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When I was a girl there were four maidens’ garlands hanging from the church rafters. Now I am grown there are five. The fifth is the prettiest, of course. On the silk gloves tied to the middle her name is stitched. Elizabeth Longshaw, aged 22, August 17th, 1823. When I bow my head in prayer I feel the fingers point at me. I did not want to help make her garland. I wept and protested my grief was too much. But my mother insisted. ‘It is the duty of the village,’ she said, her eyes wet with tears. ‘We will honour her memory as we have always done with those maidens who die afore they are wed. A bridal bouquet cannot be hers; this garland takes its place.’ So my trembling fingers helped bend the wire into shape and fasten the paper ribbons and flowers to the frame. I was careful not to cut my fingers on the sharp edges. We could not have blood on our hands for it would stain the purity of the wreath. Sometimes a dog barks in the churchyard and I am forced to remember how it happened. Our screams had set all the dogs of the village barking that day. As Elizabeth’s head slipped under the foaming waters, the sun had slipped behind a cloud and the summer of my youth was over. The master had been the first to arrive at the river. He tore into the water in his riding boots and fine jacket, while women with flour-whitened arms clattered from their kitchens, all driven by fear that it was their child. Elizabeth’s mother was amongst them. When she saw us girls, waist-deep in the river, our hands thrashing the surface, she ran in, her skirts ballooning around her. At each call of her daughter’s name her body lurched as if pierced by arrows.Elizabeth. The girl who stole men’s hearts with the blue eyes of a kitten and the voice of a bird, gentle and sweet. The girl who loved to laugh and sing, lifting the hearts of all those around her. She was everyone’s darling, but loved by one man more than the others, and more than was right. We knew she stole to his bed in the middle of the night, saw the looks they gave each other when they passed on the lane. She did not warm our hearts with the tenderness of her smile. It did not take long for the body to rise to the surface downstream. The beautiful ivory face drifted through the water, willow fronds caught in her golden locks. The master bent to lift her, and as he walked back over the bridge to the church, his face was set to match the stillness of the body. But as he laid Elizabeth gently on the stone floor of the church, there was pain in his eyes. When the priest came running to join him at the altar he turned away to hide his tears, and we knew. In Elizabeth’s lifeless body were his hopes and dreams of a love that would never be celebrated with fiddles and dancing. And our faces, too, showed sorrow at losing our friend. We told them then, in the church, of how it had happened. We four girls had set out with Elizabeth that bright August morning for our picnic. The lanes were full of the scent of honeysuckle, a summer blue sky untroubled by clouds. Our laughter rang out in the valley as we skipped to the meadow, singing of lovers true. We were as free as birds, our arms unburdened by work, our legs lightened by the promise of a summer’s day that belonged to us alone. Elizabeth wore a pretty new red ribbon in her hair and we teased her about it. Anna merrily swung the basket that held the bread and cheese and the white linen cloth. When we reached the riverbank we unfolded the cloth and cast it into the air before letting it drift to the ground. When our stomachs were full we lay back, our faces warm in the heat of that day. The cool water beckoned us when the sun was at its highest. Slipping off our stockings, we splashed into the icy water, squealing in the coldness, the pebbles slippery beneath our toes. Emily glimpsed a trout, and we all hastened to see the mottled brown back weaving through the river. As we leaned closer to the water, something stirred. It was not the trout but the water itself that moved. It stirred up stones from the riverbed and tossed them around in tiny circles. As the circles grew bigger our legs could no longer be seen in the frothy spume. Our bodies were pulled into the torrent, an invisible hand dragging us below. We fought our way through the raging waters until we reached the riverbank, then lay, hearts pounding, amongst the reeds. And still we heard the roar of the whirlpool that, we said, had taken Elizabeth. At eventide that same day we four friends carried the garland behind her coffin,and, after her body was placed in the earth, we raised it to the rafters in the church. Then, heads bowed, our hands came together in a circle of friendship. And we thought of when our hands last came together. Upon the head of Elizabeth as we held her beneath the water until she struggled no more. The paper flowers are brittle now, the gloves greyed with candle soot of many years. I think they are as cages for pretty little birds, these garlands. Cages from which the hearts of those lost too soon have flown. And when the fingers point me out, I tell myself that Elizabeth, with the voice of a songbird that tempted the one she should not have, was only set free by us.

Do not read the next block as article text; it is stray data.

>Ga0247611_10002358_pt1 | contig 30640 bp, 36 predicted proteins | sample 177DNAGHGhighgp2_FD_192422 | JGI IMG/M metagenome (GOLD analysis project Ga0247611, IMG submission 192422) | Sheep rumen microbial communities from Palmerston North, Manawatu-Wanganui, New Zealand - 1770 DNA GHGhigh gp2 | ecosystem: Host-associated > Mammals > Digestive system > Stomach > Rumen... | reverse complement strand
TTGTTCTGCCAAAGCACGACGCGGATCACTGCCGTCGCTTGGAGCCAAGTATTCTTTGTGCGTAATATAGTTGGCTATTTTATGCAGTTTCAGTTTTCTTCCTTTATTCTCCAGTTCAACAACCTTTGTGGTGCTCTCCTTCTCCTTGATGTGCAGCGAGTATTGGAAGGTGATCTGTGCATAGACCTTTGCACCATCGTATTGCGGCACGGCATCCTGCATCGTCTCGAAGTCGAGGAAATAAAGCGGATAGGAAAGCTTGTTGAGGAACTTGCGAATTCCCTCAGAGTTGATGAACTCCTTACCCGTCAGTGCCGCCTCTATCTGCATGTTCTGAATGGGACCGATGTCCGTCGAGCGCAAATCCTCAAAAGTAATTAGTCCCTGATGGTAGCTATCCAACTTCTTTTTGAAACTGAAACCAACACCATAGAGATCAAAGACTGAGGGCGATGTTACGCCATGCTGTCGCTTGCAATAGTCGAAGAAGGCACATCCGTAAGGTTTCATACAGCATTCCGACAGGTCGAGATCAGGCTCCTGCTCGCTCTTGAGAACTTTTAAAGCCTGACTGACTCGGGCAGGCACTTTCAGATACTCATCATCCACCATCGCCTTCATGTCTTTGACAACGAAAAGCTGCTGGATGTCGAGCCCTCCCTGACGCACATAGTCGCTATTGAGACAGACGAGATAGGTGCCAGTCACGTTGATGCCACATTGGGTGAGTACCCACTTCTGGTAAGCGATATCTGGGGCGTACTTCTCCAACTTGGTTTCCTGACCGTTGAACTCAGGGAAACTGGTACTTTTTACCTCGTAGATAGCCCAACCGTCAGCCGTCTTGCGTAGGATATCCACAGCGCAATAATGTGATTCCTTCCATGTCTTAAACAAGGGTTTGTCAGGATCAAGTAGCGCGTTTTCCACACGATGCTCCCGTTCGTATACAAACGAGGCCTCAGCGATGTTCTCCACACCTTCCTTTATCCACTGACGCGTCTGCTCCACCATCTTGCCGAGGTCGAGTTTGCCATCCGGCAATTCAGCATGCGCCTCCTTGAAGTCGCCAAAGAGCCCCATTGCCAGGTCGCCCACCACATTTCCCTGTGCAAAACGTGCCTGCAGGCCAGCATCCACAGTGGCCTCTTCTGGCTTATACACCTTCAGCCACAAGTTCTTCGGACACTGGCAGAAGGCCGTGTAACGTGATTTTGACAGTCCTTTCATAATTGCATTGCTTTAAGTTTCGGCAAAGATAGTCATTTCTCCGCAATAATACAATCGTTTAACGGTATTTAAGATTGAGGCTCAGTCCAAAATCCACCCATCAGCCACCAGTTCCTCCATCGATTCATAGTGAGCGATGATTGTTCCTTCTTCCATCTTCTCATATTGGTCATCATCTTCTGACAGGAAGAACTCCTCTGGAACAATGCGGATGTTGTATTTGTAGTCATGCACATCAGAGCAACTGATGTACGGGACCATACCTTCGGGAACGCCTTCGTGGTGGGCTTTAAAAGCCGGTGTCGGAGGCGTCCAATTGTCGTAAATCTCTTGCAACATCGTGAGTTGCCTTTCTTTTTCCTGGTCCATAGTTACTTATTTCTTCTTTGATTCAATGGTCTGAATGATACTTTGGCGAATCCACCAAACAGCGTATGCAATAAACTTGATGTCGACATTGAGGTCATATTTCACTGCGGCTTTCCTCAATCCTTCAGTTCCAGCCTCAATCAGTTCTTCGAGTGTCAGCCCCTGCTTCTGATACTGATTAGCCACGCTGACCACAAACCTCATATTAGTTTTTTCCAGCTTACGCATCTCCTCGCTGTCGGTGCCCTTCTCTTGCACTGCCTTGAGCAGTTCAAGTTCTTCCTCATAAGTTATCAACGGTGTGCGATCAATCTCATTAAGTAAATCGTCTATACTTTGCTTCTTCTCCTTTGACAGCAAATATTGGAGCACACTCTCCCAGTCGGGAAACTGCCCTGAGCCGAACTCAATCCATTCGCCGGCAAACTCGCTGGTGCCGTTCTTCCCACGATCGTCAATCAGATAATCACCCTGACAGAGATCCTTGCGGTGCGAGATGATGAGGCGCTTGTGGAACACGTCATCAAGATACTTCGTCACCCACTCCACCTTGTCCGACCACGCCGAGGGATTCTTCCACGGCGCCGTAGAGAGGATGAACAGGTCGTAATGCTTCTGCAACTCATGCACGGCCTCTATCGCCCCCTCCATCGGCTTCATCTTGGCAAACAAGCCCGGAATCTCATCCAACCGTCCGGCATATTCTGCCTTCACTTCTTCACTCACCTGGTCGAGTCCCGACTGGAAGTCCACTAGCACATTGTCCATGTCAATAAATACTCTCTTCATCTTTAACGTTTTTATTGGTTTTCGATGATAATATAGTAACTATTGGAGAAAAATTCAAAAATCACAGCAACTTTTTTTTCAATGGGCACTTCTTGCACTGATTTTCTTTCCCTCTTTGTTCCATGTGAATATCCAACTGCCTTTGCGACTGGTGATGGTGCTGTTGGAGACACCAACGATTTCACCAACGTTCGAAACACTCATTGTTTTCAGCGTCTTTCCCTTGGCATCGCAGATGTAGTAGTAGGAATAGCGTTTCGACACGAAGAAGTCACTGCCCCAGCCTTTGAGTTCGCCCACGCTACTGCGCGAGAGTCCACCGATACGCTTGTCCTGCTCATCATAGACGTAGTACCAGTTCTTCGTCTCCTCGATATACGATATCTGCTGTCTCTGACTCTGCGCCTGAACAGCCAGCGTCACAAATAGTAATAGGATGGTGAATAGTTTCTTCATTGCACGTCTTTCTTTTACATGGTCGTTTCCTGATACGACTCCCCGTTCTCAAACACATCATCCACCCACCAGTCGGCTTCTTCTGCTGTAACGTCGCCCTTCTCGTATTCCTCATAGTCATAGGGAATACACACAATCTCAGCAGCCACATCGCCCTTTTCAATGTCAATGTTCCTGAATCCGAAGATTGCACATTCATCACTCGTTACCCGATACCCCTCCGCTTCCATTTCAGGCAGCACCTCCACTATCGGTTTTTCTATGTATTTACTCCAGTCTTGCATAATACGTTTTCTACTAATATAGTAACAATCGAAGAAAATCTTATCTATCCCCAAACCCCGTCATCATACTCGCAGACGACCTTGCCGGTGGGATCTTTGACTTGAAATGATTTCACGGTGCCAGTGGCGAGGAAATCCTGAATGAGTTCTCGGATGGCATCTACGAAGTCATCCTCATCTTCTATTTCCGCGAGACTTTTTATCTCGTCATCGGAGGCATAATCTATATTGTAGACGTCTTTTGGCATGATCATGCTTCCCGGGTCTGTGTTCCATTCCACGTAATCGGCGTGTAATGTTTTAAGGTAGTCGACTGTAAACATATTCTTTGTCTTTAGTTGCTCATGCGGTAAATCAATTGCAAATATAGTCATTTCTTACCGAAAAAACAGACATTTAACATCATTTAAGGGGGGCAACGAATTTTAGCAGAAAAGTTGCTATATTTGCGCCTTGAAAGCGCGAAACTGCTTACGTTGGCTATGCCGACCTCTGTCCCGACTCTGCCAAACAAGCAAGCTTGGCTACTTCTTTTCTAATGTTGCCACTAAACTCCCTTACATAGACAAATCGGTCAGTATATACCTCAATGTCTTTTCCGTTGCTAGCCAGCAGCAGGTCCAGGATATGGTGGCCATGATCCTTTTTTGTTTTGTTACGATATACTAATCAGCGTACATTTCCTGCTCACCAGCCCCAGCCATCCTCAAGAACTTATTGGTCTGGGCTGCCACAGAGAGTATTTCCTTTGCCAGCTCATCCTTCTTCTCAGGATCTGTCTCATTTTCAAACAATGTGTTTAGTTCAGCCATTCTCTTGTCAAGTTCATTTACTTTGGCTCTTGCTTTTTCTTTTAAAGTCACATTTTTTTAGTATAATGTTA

The fully updated new edition of this practical guide provides teachers with a range of innovative strategies for motivating pupils of all ages in modern foreign languages. Containing new material for primary teachers, as well as more teaching tips, additional lesson ideas, and an extended directory, Amanda Barton shows how learning a language can be fun. Brimming with useful tips and inspirational advice on every aspect of modern language teaching, this book will prove essential reading for every modern language teacher.